“The Fireside Chat was the most fun because I had the opportunity to speak with so many members of a wide variety of communities across campus. It was really special and really fun,” she said.
Gonzalez then did an off-campus donor solicitation, accompanied by Vice President of University Relations Tim O’Malley.
Passionate to Stop Food Insecurity
A meeting followed with Assistant Vice President of Student Life Cynthia Avery and Andre Mallie, assistant vice president of auxiliary services, about food insecurity.
Ending food insecurity is a passion for Gonzalez. As President for a Day one perk is that USD donates $1,000 to the student’s charity of choice. Her donation is going to Share Our Strength’s No Kid Hungry campaign. The organization fights to end child hunger in the United States, which impacts one in five children nationwide. The campaign works with socioeconomically challenged families to help them access healthy meals at home. Each $20 donation provides 200 meals to children, so the $1,000 donation means the provision of 10,000 meals.
Gonzalez enjoyed meeting administrators throughout the day, engaging and listening on different issues, including student concerns about noise pollution due to current campus construction.
“The biggest thing I gained Is knowledge, just understanding what goes on behind the scenes and what the university is doing that we don’t see on a daily basis to improve the quality of life of students,” she said. “I understand that the university isn’t driving a top-level agenda, but rather a student-based agenda. It’s not that I didn’t already see that by meeting with these administrators, but it made me realize everything they’re doing is for the students, doing it to improve their quality of life, and if that means sometimes students have to hear noise for a while — and I do empathize with that and know it can be frustrating — I do realize that the administrators here really do care, they want to do everything they can for their students.”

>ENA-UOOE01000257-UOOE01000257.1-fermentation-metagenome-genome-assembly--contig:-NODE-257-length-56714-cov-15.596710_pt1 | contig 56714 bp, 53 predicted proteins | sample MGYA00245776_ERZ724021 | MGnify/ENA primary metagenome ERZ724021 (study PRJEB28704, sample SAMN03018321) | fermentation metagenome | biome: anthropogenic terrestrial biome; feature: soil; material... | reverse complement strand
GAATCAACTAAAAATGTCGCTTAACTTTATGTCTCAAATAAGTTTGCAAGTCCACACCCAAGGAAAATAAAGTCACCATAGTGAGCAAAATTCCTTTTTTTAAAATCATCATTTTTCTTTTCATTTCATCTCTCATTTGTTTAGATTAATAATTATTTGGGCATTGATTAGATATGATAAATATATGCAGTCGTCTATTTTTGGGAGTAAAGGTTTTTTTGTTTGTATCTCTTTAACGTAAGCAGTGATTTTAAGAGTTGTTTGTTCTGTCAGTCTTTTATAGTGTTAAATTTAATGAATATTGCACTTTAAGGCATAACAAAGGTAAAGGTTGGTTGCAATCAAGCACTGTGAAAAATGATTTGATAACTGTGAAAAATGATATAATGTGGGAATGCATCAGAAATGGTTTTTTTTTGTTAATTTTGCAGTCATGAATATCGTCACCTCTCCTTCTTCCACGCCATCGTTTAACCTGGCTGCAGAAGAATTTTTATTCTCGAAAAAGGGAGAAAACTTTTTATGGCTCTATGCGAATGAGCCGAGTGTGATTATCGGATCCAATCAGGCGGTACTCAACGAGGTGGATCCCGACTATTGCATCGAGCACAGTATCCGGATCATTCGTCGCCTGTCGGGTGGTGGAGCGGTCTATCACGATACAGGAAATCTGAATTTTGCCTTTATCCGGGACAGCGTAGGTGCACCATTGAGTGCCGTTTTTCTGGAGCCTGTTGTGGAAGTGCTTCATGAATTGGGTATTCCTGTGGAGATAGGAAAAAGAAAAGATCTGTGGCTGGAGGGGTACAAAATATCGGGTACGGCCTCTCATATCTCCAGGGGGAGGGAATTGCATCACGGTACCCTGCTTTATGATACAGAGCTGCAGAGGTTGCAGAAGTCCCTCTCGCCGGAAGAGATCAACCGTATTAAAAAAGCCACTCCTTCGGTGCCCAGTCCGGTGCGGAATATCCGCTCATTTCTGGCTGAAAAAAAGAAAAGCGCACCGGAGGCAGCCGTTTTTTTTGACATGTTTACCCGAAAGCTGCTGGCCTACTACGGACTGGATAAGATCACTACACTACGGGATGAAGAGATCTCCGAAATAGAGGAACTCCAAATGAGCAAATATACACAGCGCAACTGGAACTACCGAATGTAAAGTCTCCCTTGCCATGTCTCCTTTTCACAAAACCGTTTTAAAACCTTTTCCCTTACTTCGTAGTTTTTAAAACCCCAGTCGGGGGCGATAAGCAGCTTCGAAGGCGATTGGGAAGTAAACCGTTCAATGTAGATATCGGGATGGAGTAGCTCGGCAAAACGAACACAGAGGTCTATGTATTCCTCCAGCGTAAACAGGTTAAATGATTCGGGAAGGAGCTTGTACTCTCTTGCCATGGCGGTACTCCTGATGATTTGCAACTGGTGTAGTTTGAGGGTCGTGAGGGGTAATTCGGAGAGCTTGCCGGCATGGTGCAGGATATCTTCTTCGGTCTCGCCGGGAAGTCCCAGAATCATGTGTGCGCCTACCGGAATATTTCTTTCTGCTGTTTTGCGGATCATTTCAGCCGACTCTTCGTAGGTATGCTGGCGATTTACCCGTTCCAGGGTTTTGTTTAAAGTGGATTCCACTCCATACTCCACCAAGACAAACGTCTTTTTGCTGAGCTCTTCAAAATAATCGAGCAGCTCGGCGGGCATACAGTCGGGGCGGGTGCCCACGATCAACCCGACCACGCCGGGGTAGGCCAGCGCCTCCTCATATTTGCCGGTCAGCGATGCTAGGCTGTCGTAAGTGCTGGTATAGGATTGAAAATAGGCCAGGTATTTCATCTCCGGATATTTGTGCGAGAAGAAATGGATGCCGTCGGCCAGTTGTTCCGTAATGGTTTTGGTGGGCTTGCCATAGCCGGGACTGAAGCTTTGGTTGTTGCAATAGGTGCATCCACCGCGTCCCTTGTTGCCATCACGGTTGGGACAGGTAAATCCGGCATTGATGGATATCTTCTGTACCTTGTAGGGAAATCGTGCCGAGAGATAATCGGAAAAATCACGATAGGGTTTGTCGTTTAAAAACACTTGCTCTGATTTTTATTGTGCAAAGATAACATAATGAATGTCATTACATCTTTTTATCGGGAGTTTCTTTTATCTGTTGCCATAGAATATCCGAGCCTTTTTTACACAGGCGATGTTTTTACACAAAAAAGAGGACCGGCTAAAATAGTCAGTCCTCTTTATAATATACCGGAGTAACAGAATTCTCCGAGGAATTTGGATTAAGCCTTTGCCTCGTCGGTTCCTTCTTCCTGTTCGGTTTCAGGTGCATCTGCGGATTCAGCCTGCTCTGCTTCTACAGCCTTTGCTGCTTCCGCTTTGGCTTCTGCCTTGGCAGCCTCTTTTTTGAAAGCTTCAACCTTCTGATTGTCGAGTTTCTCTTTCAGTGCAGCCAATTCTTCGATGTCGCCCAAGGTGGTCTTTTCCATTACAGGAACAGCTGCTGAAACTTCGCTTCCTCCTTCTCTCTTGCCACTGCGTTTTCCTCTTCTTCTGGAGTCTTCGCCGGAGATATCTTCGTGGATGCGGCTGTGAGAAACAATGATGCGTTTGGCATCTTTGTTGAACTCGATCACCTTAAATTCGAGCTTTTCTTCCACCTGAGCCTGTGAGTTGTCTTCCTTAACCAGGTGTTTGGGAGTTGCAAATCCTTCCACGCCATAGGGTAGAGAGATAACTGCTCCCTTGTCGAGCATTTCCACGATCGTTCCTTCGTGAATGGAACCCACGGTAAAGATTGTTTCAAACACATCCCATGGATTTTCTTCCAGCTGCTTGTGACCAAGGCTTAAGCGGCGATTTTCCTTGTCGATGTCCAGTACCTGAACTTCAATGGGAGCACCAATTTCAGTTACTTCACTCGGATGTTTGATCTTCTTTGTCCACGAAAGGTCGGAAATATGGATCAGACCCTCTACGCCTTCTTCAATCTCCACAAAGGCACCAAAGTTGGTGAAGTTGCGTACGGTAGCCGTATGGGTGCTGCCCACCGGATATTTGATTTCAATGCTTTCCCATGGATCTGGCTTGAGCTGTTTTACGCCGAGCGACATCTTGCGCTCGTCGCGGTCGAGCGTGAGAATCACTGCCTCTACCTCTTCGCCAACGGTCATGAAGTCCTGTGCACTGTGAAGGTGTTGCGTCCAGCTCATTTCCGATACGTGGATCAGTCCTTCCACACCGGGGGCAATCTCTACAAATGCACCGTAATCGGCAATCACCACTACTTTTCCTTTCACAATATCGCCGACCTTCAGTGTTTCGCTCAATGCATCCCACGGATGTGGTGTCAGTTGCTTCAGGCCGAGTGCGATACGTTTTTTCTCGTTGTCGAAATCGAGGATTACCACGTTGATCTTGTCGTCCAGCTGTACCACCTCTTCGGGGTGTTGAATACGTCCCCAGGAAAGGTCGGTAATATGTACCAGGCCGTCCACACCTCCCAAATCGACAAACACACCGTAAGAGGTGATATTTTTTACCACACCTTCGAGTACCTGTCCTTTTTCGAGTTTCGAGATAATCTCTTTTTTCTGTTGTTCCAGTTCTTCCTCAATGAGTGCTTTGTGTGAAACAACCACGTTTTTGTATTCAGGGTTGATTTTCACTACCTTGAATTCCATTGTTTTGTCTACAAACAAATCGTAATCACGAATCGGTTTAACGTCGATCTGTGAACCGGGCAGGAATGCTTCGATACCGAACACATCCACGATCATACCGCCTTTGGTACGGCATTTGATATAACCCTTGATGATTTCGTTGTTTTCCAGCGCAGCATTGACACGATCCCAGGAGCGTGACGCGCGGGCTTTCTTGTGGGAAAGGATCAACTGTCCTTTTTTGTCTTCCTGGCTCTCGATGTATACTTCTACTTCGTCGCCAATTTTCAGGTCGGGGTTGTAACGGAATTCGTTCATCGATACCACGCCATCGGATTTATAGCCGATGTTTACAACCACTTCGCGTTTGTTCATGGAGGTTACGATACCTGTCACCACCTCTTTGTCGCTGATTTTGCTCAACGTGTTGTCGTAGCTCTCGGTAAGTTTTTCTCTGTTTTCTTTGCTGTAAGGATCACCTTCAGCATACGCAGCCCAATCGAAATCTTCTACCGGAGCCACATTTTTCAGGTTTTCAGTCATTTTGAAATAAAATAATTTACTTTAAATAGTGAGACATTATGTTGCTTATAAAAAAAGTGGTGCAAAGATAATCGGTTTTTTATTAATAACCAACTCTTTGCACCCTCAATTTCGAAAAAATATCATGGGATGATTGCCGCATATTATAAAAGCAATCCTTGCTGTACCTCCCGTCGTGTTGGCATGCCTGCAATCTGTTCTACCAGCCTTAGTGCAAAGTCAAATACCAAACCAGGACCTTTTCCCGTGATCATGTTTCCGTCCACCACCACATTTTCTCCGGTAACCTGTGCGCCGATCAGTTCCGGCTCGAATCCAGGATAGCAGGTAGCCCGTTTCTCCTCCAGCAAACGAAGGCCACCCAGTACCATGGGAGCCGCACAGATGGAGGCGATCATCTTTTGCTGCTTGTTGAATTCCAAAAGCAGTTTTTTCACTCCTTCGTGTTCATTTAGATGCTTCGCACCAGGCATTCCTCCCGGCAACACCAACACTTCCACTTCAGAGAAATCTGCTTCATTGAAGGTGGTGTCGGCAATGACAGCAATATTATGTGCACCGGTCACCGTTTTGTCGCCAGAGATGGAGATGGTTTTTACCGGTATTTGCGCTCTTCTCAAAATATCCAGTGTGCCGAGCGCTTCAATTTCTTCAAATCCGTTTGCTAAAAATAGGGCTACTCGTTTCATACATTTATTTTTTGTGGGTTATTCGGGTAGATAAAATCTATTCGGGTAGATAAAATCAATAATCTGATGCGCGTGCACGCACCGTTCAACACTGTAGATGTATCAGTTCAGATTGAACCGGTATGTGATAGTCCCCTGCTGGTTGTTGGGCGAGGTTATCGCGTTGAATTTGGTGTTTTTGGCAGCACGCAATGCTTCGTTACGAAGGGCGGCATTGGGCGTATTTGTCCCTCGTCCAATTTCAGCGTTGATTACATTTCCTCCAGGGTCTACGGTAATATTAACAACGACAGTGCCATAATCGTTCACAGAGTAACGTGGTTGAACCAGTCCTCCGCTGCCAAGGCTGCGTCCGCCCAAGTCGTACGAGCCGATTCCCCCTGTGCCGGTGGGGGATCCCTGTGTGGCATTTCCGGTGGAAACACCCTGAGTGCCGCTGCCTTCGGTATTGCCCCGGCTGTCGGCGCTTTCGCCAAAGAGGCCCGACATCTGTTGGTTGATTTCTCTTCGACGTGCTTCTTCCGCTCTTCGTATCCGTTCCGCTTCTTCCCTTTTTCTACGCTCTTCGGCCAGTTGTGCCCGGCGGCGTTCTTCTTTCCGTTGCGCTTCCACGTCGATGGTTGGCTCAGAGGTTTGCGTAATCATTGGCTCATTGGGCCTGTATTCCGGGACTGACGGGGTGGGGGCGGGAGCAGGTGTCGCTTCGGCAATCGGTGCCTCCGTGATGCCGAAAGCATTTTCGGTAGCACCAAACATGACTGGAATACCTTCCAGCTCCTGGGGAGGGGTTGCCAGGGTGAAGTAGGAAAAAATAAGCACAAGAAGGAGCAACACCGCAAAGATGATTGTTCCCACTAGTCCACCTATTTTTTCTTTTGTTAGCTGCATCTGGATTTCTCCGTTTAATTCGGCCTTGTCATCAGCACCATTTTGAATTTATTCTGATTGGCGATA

The day concluded with Dr. Harris and Gonzalez doing a joint interview with The USD Vista newspaper.
Dr. Harris Reflects, Praises President Gonzalez
Harris’ day started early. He joined the track team’s 6 a.m. off-campus workout and returned to campus by 9 a.m. Gonzalez’s Theology of the Church class didn’t meet, but Harris spent time with the USD Athletics Training Center staff and enjoyed an ice bath. He fulfilled Gonzalez’s SAAC duties, meeting with Athletics Administrator Ron Valenzuela and SAAC student board members. Later, Harris attended Honors Program student presentations. Overall, he enjoyed being in community with fellow Toreros.
But his favorite part, he said, “was watching Olivia shine in her role as president. She was just glowing from the experience. People who met Olivia came away knowing that if she’s an example of a USD student then we’re in a very good position.” — Ryan T. Blystone